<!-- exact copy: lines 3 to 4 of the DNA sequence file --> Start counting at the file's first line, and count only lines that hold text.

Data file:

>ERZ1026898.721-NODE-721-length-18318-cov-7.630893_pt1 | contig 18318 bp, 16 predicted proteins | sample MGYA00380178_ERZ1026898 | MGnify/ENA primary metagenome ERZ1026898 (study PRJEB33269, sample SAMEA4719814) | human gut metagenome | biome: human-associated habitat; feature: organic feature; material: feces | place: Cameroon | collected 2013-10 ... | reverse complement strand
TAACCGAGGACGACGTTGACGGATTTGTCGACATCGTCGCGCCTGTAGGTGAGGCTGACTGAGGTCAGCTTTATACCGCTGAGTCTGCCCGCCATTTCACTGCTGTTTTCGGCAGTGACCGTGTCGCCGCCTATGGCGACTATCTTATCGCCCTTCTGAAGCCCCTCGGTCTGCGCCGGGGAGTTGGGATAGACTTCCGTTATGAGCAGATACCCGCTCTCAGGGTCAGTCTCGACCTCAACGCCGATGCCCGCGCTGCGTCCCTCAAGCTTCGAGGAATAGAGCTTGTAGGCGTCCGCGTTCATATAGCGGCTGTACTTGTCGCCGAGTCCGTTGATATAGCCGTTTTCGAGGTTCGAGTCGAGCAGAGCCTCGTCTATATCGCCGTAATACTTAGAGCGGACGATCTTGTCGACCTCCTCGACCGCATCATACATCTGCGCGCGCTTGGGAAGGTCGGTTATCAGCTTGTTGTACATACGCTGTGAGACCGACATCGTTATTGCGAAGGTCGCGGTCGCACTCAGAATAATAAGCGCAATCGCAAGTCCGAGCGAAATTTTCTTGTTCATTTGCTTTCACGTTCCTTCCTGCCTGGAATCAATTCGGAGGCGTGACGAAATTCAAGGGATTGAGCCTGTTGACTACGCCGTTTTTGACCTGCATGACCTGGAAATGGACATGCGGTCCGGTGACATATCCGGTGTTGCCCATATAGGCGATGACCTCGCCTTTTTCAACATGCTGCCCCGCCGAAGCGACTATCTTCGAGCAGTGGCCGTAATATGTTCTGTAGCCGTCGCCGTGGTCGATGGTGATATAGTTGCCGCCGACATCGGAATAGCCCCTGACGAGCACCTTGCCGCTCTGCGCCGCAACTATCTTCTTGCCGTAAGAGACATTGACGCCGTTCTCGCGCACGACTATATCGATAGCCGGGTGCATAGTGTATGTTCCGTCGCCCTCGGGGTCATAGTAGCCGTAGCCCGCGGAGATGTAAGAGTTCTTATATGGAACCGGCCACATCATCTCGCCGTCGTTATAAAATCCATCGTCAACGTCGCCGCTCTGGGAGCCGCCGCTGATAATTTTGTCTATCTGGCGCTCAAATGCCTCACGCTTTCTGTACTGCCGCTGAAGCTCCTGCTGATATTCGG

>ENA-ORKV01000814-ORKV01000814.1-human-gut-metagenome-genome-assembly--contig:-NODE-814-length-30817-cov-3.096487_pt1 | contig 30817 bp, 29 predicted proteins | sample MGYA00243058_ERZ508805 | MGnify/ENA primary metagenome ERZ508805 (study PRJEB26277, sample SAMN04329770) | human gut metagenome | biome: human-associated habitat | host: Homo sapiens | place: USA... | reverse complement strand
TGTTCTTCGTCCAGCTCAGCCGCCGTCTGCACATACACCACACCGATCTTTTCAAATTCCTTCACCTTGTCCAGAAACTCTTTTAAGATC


>ENA-ORKV01000814-ORKV01000814.1-human-gut-metagenome-genome-assembly--contig:-NODE-814-length-30817-cov-3.096487_pt1 | contig 30817 bp, 29 predicted proteins | sample MGYA00243058_ERZ508805 | MGnify/ENA primary metagenome ERZ508805 (study PRJEB26277, sample SAMN04329770) | human gut metagenome | biome: human-associated habitat | host: Homo sapiens | place: USA... | reverse complement strand
TGTTCTTCGTCCAGCTCAGCCGCCGTCTGCACATACACCACACCGATCTTTTCAAATTCCTTCACCTTGTCCAGAAACTCTTTTAAGATC